February 28, 2013


Lamont-Doherty Earth Observatory
Lamont Research Professor
North Korea this month set off its third nuclear test device of the past decade.  And like the previous tests, this one created vibrations in the earth that could be detected around the world.  Now, seismologists - scientists who normally study earthquakes - are analyzing the explosion's impact.  
It’s been almost 70 years since the atomic age was unleashed. The United States bombed Hiroshima and Nagasaki, which led to the end of World War II. While the memories of the devastation still linger, the events also opened up an international race for nuclear superiority.
Eight countries today consider themselves nuclear-weapon states. A ninth, Israel, neither confirms nor denies it possesses the bomb. The most recent entry is North Korea. It conducted its third nuclear underground test on February 12th.
Seismologists around the world had their monitors almost literally light up when the latest North Korean nuclear test took place.  Won-Young Kim and Paul Richards have monitored all three.  
“The first one was magnitude 4.3, the second one was 4.7, and this one was 5.1. When it becomes greater than five there is a good chance a lot of seismographic stations throughout the world will be able to record it," said Kim.
North Korea is the only country to test nuclear weapons in the 21st Century.  These scenes show North Korean engineers working in a nuclear lab.  According to seismologists, the latest test is still smaller than the weapons dropped on Japan in 1945.
A Chinese monitoring station, approximately 350 kilometers north of the test site, was the first to record the explosion.  In seconds, its reverberations reached seismologists worldwide.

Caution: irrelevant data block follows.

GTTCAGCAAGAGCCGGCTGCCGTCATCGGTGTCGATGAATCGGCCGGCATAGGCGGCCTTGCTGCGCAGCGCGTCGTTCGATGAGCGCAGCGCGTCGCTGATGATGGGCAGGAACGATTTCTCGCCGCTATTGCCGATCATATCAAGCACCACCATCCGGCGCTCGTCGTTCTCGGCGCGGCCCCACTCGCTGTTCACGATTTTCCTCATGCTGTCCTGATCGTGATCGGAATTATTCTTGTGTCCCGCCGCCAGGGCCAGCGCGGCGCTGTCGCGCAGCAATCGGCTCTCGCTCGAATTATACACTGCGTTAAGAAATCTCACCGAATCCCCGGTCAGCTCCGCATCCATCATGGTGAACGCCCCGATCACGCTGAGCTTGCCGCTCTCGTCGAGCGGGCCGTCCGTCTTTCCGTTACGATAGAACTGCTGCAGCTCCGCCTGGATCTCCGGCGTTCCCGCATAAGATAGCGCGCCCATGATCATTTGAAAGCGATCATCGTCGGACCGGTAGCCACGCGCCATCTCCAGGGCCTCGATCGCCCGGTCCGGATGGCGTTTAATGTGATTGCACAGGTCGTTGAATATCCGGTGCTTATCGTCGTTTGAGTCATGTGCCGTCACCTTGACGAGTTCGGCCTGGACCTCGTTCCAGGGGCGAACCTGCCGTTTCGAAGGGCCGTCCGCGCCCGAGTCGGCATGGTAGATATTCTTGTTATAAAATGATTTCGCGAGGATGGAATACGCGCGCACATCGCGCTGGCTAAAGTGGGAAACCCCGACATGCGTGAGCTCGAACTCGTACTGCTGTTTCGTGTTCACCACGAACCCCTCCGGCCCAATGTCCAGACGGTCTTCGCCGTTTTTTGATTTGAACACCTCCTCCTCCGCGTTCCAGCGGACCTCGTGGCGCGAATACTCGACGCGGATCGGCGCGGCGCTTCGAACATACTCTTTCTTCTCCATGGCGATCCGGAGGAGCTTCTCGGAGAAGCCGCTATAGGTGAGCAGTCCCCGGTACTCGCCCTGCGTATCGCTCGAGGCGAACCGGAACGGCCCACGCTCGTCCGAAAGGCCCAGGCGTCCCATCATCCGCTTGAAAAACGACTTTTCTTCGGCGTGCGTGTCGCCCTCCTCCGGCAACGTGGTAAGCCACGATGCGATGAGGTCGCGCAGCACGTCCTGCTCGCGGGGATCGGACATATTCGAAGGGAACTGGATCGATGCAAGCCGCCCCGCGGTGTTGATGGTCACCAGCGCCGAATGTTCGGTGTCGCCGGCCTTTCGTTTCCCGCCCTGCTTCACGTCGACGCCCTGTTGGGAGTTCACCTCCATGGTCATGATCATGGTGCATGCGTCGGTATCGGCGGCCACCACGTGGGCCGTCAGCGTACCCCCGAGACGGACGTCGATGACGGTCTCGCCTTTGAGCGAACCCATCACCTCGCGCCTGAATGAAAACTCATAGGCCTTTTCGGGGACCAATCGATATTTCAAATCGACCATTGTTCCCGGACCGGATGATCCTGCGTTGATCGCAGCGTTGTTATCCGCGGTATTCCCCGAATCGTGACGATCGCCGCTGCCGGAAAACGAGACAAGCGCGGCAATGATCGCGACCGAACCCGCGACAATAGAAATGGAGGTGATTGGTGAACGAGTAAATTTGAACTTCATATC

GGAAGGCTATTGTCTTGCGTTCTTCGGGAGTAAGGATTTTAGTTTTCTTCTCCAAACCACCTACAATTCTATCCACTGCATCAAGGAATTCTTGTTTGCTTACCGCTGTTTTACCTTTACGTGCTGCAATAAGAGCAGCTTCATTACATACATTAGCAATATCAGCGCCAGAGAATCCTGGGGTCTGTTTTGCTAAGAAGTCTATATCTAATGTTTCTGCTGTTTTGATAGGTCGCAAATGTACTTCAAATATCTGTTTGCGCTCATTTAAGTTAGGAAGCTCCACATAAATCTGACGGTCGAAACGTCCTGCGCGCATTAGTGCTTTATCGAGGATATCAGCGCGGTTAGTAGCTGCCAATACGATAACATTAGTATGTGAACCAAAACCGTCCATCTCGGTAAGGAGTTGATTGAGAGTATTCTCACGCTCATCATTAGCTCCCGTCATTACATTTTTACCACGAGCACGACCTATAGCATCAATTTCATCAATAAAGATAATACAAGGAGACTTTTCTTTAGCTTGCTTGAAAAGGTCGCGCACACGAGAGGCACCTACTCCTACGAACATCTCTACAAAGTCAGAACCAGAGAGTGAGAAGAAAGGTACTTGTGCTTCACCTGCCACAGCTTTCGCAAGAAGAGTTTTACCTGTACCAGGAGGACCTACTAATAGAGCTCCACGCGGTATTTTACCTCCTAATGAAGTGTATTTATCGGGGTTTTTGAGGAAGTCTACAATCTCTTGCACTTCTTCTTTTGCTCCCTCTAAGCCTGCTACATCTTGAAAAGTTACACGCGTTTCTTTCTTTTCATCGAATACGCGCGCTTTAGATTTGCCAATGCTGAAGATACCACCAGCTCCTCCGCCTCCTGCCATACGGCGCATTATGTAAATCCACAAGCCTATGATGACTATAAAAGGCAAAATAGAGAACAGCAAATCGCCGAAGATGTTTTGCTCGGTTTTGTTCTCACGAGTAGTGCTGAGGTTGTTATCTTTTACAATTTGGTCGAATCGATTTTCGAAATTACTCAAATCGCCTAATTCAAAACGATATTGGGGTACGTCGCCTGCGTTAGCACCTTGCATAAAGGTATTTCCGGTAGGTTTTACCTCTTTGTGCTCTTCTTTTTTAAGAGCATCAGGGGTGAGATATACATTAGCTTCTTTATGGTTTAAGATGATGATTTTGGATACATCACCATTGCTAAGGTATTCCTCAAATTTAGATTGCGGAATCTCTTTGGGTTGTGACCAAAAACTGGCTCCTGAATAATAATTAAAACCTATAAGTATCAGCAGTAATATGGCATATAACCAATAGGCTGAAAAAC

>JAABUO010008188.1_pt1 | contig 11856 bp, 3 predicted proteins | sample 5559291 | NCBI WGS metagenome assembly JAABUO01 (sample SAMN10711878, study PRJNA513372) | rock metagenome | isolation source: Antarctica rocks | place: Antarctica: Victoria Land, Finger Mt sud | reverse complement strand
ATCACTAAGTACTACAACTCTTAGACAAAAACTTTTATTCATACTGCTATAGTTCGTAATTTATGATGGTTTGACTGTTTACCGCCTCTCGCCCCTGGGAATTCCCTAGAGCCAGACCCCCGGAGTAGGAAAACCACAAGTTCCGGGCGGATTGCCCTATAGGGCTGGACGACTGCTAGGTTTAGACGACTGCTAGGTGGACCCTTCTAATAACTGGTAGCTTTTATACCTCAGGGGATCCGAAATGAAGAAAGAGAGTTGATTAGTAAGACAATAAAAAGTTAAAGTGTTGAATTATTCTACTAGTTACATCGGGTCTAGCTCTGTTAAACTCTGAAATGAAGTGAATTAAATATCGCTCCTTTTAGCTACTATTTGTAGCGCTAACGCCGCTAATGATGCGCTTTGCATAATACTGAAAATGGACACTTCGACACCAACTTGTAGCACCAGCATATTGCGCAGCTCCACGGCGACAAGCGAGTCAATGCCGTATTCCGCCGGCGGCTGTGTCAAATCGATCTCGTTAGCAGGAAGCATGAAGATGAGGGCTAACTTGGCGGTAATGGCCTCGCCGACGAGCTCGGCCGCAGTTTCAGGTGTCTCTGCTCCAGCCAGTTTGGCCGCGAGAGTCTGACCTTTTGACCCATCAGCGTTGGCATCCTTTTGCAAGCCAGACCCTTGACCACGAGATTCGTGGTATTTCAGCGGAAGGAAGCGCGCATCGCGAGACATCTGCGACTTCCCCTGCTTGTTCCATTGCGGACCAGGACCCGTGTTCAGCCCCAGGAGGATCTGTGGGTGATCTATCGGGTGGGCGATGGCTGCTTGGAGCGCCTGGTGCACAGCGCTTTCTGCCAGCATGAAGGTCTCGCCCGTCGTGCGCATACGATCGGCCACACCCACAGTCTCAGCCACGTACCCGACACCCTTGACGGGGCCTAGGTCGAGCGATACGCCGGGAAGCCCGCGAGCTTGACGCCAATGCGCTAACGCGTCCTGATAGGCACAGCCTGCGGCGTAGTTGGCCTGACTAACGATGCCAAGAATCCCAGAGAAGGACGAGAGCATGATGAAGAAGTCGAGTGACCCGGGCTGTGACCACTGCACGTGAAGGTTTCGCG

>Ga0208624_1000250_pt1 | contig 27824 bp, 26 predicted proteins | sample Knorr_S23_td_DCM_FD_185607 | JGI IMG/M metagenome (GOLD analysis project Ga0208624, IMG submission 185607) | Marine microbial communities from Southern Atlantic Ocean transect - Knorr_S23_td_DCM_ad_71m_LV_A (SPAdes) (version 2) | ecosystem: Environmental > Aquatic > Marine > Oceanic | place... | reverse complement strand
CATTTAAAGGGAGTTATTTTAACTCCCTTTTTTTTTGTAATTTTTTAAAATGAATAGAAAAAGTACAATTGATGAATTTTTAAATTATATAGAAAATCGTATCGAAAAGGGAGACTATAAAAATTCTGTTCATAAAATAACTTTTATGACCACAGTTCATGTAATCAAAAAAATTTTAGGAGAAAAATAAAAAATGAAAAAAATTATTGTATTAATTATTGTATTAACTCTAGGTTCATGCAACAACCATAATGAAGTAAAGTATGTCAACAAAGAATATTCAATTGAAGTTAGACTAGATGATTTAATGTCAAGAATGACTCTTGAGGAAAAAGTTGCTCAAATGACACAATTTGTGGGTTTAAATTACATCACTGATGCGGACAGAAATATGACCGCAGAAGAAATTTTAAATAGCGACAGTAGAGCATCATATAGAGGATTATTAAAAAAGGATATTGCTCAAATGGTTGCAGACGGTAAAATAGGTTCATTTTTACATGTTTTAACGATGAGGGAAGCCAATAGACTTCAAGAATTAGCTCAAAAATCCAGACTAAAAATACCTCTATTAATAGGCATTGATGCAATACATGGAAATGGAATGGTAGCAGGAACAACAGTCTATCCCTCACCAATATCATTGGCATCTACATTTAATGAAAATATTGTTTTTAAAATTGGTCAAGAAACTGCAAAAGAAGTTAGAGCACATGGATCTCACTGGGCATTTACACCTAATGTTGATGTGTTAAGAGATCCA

At this unassuming campus in Palisades, New York, Richards and Kim analyzed the data.
“The seismograph is a recording of how the ground moves at different times," said Richards. "The preliminary waves, or the primary waves, the first arriving waves, are very strong and  impulsive. There are very weak waves in this part of the seismograph.  You hardly see them at all here.”
“We know exactly where they carried out nuclear test, and the signals are very simple, just “boom,” compared with earthquakes cracking long fault," said Kim.
The seismologists point out that nuclear devices are usually tested in shallow caves, approximately 1,500 meters-deep.   Earthquakes come many kilometers below the earth’s surface.  The difference is easy to detect.  In North Korea, according to Kim, they used the same area, but not the same site for their tests.  
“In this case what we know that they had two tunnels drilled, two tunnels, one they call East, and the other West.  And we believe this one is from the west side."
While the North Koreans celebrate their feat, Kim and Richards say that this latest test, even though small when compared to most American nuclear weapons, is very serious and that the device can do incredible damage if used as a weapon.
Video was edited by Daniela Schrier.